The collective talk about its inevitable drop is beginning to sound much like the drum-beat of opinion lasting more than half a decade that said the yen would fall while it stubbornly marched in the other direction.
Only the most spectacular fusillade of Japanese central bank cash in history managed to turn the situation around, and even now the yen is barely trading much weaker than the most conventional of predictions a few years ago.
The latest Reuters FX polls show swathes of the world’s top forecasters standing shoulder to shoulder predicting the euro will fall. The questions left unanswered are why and how.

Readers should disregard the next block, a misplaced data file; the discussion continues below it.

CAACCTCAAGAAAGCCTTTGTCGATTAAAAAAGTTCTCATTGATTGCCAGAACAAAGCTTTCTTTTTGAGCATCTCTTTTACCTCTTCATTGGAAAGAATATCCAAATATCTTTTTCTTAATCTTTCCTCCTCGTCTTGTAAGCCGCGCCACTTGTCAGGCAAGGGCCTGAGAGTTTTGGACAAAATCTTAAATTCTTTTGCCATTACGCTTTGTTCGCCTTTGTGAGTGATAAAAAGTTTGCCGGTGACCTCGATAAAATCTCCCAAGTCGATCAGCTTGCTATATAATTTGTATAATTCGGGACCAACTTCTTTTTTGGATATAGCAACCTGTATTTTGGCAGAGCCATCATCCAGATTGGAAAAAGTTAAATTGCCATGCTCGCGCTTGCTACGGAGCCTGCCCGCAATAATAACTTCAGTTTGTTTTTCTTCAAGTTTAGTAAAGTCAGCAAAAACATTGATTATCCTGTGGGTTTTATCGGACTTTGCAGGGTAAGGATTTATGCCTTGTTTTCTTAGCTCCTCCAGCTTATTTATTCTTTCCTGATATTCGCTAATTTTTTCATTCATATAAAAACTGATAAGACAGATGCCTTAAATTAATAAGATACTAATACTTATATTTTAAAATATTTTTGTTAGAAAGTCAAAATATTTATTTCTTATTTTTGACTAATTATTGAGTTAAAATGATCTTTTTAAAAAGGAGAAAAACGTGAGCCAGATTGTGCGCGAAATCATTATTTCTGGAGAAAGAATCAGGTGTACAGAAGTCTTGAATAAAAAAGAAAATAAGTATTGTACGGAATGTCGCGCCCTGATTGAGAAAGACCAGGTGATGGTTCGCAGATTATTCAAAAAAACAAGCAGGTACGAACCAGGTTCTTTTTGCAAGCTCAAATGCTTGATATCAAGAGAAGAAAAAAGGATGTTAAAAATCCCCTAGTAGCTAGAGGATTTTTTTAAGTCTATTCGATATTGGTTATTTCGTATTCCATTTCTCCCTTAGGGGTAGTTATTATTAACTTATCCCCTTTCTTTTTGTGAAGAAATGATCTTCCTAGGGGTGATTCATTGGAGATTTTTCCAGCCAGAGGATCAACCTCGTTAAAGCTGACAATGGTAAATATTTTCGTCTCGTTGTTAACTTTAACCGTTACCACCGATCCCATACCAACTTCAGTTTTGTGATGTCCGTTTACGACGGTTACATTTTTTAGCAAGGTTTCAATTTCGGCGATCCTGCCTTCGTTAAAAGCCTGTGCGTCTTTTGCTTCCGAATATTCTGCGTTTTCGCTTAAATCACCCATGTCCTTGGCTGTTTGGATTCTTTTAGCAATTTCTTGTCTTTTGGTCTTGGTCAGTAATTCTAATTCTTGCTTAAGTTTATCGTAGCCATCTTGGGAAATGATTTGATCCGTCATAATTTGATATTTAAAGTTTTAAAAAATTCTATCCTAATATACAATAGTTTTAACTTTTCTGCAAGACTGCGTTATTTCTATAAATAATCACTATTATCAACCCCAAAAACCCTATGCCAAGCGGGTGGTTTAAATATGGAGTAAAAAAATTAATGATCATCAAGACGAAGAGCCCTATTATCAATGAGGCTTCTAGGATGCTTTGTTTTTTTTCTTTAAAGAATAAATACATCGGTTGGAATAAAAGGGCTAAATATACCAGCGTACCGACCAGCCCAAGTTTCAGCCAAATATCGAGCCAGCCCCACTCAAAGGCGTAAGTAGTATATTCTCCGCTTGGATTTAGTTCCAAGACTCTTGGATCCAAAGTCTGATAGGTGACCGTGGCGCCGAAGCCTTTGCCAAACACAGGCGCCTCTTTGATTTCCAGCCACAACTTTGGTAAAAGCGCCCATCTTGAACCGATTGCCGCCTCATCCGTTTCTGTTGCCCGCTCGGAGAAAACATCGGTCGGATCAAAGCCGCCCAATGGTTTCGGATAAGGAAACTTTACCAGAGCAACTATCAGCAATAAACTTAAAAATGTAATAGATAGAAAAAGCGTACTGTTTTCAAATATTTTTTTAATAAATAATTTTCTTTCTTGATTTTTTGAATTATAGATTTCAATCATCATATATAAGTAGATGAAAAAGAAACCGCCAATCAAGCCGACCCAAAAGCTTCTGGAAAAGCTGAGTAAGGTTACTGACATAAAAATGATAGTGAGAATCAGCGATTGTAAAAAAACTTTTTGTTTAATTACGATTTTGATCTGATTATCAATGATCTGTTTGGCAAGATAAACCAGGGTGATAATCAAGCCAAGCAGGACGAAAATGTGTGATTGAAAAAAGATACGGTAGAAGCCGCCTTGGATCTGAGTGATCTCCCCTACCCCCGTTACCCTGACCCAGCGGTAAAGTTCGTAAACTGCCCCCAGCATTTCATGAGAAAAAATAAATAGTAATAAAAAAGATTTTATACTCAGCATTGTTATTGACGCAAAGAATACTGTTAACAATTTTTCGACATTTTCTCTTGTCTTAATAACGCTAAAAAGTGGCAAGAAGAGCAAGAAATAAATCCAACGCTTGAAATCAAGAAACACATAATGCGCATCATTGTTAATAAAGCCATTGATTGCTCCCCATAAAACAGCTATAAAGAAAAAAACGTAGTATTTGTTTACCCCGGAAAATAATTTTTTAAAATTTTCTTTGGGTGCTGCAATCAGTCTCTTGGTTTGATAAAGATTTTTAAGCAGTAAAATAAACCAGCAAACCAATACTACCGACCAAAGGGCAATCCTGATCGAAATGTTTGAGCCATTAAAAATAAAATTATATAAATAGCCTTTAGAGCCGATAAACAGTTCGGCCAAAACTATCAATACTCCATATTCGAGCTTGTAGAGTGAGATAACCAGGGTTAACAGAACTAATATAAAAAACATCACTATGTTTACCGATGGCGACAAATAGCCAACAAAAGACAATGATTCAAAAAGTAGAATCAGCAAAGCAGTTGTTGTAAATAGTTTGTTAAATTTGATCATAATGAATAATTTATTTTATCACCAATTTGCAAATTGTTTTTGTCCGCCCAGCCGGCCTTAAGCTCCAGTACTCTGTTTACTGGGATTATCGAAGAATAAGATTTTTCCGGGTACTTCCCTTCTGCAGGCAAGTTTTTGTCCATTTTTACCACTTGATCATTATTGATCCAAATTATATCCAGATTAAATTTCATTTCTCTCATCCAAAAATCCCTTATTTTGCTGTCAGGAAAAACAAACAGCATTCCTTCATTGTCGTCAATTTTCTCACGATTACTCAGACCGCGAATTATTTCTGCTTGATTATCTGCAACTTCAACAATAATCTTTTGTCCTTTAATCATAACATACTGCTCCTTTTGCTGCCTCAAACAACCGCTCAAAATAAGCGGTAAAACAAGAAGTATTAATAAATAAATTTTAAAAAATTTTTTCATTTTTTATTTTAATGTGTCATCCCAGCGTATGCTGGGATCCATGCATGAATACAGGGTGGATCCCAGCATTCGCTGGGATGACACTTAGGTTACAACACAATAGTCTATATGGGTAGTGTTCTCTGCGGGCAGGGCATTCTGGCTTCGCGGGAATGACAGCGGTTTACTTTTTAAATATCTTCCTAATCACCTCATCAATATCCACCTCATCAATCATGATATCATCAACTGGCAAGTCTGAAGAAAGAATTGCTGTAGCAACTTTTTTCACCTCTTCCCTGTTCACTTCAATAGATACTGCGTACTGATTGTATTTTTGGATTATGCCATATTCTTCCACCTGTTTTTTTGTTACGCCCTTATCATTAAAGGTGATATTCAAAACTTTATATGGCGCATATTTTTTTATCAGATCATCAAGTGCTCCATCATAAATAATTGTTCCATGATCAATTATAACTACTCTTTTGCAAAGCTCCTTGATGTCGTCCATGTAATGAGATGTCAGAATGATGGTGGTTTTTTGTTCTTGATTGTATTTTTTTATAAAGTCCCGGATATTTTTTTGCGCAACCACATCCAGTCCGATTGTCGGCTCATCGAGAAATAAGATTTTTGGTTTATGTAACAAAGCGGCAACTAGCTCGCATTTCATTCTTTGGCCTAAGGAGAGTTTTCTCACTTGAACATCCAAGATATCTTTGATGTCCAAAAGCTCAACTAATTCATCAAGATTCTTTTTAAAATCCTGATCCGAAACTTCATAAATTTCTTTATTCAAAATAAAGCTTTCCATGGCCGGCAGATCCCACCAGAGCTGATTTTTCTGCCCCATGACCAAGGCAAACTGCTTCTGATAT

After all, if a surprise interest rate cut to near-zero leaves the currency 2 percent higher only a month later, what exactly is supposed to happen that will push it the other way?